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Airline Mile and Travel Reward Credit Cards
What to Consider when choosing Frequent Flyer Credit Cards

If you are looking for the best possible Frequent Flyer Credit Card, here are some questions to ask:

  • How close does the sign-up bonus get you to a free ticket? While a few cards offer enough bonus miles for a free ticket, most cards offer smaller mileage bonuses, enough to get you one quarter or half way to an award flight.

  • Can the frequent flyer miles be used on the routes where you fly the most? While it may make sense to go with the card with the highest introductory offer, you also need to consider whether you can use the miles. This is particularly the case for cards associated with smaller, more regional airlines. If you live in a place not served by the airline, the free miles may not help you get where you want to go.

  • Can the miles you earn be used with partner airlines? Many frequent flyer cards let you use the miles you earn with partner airlines (often the major carriers). This, of course, gives you a much wider range of choice in how you use your miles when you book your ticket. Do note, however, that bonus miles tend to be redeemable only with the carrier associated with the frequent flyer card, so again, you need to make sure that carrier covers the routes you plan to travel most frequently.

  • How many miles do you earn on your purchases? While most cards will award you one mile for each dollar you spend, a few cards offer more miles per dollar and some cards offer a smaller reward, such as one mile for every two dollars you spend. The latter also typically come with a smaller or no annual fee, so if you won’t be using your card that much, you might be better off opting for the card without an annual fee. A few cards, such as the Gold Delta Skymiles® credit card, allow you to earn double miles on certain purchases, for example in supermarkets, gas stations, and drugstores.

  • Is there a limit to the number of miles you can earn in a given year? If there is a limit, these are typically so high (e.g. 100,000 miles) that they don’t apply to most people. However, if you will be charging enough each year to exceed the card limit, you may consider a different card or simply get more than one card.

  • Do the miles expire? Many cards require you to have some type of account activity, either purchasing a ticket or redeeming miles, at certain intervals, such as every three years, in order for your miles to not expire. Be sure you know the terms and conditions, so you don’t get any surprises.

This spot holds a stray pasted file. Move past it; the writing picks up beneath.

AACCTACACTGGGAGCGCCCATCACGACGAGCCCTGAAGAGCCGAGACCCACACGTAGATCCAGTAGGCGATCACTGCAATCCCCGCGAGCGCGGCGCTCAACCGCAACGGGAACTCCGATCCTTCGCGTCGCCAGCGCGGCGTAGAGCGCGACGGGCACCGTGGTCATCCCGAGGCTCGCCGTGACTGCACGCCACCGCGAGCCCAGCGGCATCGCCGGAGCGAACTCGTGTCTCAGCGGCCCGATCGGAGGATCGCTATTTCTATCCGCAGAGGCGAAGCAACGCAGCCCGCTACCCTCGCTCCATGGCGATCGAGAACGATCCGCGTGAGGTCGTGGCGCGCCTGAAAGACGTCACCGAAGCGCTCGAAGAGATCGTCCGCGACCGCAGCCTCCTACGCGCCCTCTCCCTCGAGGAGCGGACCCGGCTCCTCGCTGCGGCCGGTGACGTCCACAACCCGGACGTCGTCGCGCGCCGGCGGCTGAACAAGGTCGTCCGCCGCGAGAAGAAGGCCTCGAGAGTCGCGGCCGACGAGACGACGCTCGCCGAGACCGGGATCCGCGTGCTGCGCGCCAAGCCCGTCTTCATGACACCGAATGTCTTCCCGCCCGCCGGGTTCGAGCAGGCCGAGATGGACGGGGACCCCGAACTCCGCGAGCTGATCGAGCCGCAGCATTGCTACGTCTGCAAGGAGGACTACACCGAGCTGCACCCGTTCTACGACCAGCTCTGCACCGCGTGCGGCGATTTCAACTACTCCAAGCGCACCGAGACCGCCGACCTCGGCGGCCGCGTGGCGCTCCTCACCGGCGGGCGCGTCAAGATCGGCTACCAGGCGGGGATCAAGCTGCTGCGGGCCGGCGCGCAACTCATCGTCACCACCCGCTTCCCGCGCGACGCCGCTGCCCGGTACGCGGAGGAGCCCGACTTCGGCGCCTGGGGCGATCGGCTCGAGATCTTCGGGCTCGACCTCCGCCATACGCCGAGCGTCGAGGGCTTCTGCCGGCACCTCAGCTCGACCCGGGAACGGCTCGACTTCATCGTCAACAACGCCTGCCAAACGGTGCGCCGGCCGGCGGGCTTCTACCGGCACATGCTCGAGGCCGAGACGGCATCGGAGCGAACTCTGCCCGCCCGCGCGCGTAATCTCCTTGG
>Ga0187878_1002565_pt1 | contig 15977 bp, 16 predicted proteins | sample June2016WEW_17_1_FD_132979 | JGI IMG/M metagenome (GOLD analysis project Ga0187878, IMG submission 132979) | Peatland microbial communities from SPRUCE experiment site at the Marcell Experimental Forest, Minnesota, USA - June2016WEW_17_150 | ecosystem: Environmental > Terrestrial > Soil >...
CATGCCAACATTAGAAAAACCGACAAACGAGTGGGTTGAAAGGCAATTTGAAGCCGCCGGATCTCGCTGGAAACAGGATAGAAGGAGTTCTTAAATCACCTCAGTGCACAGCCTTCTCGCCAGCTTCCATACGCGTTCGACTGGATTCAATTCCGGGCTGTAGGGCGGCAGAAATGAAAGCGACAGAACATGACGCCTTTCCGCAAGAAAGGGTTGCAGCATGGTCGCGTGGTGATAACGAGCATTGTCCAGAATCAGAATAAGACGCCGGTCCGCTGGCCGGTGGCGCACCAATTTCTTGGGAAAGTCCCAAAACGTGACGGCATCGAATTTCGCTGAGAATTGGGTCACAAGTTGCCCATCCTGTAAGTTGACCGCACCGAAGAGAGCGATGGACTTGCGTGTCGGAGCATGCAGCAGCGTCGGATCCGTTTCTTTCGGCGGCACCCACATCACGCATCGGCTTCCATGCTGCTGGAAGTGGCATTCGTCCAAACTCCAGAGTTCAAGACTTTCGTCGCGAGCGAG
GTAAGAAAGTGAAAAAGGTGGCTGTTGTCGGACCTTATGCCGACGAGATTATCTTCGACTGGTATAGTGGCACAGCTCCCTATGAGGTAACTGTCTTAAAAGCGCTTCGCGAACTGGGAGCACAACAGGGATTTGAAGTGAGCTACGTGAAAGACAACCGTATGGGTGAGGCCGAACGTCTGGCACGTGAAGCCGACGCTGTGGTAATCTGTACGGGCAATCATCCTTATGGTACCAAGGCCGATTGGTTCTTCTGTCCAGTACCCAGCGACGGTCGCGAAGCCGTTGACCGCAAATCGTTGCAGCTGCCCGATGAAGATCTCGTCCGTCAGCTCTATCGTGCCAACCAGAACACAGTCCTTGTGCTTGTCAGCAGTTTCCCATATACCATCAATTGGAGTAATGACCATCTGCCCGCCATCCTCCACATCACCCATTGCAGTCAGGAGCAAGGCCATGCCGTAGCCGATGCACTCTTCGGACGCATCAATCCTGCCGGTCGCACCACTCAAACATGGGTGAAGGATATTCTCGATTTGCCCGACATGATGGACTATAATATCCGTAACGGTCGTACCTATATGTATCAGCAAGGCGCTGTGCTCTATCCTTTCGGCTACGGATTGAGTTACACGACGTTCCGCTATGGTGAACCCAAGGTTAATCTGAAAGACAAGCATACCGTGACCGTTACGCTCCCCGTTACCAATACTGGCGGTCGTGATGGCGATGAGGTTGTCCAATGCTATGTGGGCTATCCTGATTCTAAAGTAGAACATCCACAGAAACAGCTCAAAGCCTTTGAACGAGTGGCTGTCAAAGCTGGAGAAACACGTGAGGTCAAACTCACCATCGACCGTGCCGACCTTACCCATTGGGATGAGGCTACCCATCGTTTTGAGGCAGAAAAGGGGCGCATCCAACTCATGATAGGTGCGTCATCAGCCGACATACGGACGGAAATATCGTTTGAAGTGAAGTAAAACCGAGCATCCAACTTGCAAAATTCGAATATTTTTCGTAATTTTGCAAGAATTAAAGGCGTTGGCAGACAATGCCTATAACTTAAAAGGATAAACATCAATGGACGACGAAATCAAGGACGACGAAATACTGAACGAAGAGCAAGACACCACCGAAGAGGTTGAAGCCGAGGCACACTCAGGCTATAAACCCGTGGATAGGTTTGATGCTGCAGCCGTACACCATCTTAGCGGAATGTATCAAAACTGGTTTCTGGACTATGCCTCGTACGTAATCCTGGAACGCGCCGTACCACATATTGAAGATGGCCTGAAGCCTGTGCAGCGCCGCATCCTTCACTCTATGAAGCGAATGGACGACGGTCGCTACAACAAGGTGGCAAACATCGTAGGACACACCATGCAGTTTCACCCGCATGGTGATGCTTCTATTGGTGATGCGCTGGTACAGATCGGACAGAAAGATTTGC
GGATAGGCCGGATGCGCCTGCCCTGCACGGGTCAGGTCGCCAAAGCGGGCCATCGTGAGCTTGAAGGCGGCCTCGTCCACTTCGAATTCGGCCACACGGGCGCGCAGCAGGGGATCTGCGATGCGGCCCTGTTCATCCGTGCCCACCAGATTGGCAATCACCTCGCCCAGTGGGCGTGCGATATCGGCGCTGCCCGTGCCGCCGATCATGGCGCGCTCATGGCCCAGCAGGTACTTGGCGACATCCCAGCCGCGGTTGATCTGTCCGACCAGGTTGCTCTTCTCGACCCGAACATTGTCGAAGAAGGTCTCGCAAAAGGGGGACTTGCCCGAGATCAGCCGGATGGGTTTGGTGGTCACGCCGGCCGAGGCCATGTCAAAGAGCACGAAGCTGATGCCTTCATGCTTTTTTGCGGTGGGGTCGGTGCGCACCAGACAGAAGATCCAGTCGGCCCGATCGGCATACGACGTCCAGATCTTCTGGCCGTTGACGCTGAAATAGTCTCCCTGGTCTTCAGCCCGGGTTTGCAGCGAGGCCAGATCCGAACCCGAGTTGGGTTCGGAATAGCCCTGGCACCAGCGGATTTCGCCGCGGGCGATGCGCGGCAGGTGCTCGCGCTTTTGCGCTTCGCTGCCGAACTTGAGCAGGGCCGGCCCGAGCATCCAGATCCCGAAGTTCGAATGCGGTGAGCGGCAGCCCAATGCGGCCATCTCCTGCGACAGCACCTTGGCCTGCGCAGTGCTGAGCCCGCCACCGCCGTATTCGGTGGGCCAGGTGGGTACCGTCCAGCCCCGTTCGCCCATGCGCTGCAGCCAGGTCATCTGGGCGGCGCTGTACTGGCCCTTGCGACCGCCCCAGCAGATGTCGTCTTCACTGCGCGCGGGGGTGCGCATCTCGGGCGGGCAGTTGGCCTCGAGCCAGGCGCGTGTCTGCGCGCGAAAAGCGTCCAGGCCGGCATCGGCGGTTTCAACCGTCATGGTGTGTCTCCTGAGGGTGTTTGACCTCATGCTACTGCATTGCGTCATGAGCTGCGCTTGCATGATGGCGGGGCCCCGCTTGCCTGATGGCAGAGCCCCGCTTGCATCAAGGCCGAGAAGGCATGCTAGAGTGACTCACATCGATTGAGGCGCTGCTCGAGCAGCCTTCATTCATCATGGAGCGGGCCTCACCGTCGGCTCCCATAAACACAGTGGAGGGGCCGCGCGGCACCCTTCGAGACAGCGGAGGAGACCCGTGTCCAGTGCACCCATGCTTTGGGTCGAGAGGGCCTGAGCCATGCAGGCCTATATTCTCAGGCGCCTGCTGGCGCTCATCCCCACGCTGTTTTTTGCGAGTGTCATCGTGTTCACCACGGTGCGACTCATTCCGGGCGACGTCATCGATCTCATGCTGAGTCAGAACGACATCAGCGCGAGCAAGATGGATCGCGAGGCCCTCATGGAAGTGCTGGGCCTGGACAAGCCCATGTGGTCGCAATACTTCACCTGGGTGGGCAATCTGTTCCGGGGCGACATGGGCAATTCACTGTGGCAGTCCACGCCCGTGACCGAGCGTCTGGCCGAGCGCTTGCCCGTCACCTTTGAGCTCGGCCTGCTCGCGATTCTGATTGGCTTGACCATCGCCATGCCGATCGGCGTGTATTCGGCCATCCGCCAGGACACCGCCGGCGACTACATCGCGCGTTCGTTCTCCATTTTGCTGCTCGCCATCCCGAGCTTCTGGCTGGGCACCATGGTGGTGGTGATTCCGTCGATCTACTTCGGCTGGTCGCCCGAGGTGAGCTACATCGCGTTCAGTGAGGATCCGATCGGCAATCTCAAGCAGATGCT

If you don’t plan to make a lot of purchases, it makes most sense to choose one Frequent Flyer Credit Card and stick with that. Alternatively, you could select one of the many Airline Mile Credit Cards, which allows you to transfer miles into a frequent flyer account of your choosing. As with any rewards credit card, keep in mind that your earnings can be offset by the interest charges if you carry a substantial balance.

Travel Reward Credit Cards at a Glance

What is the best approach to finding the best card for your need?

To figure that out, you need to do a bit of honest self-examination. For people who travel and spend a fair amount, one card's great rewards program may more than outweigh its annual fee. Others have no need to worry about a card's high annual percentage rate (APR) because they never leave a balance. People who don't charge all that much should realize that they'll probably never qualify for certain rewards. Which card is right for you depends on what kind of traveler -- and spender -- you are.

If you travel often, and mainly fly one airline and its partners, take a good look at a credit card affiliated with your carrier. Most of these cards, such as the United Airlines Mileage Plus Signature Visa and the Continental Airlines World MasterCard, both from Chase Bank, award customers one mile for every dollar charged. Sometimes you can pile up miles at an even faster pace: After your first purchase, the United Visa awards 17,500 bonus miles as well as a certificate for a one-way seat upgrade, and the Continental card always gives double miles when it's used at Macy's, Avis, Bed Bath & Beyond and other partner establishments.

Rewards from airline cards can be fantastic -- flights to Hawaii, upgrades to Europe -- but come with relatively little flexibility. Loads of frequent-flier members complain of difficulties when the time comes to redeem their miles for flights; considering blackout dates and other restrictions, they often have little choice but to opt for an off-peak rewards flight or let the miles go to waste. (Your chances of booking a rewards flight, ironically, are often better with a card that's not affiliated with an airline -- see below.) Sometimes you can trade miles for magazine subscriptions, electronics and other goods, but if those are the kinds of perks you really want, you're probably better off with a different card.

With airline-affiliated cards, miles accrued through purchases and miles earned through flying are interchangeable. They're combined into the same frequent-flier account and can be traded in for free flights and upgrades. With other cards, miles earned through spending and flying can't be pooled together.

The downside of airline cards starts with high interest rates and annual fees. While many non-airline-affiliated credit cards have no annual fees and APRs lower than 10 percent, the US Airways Dividend Miles Visa Signature costs $90 a year, with a 17.24 APR. Most airline-affiliated cards charge $50-$80 per year, and because of their high APRs it's an especially bad idea to use them if you don't pay your monthly bill in full.

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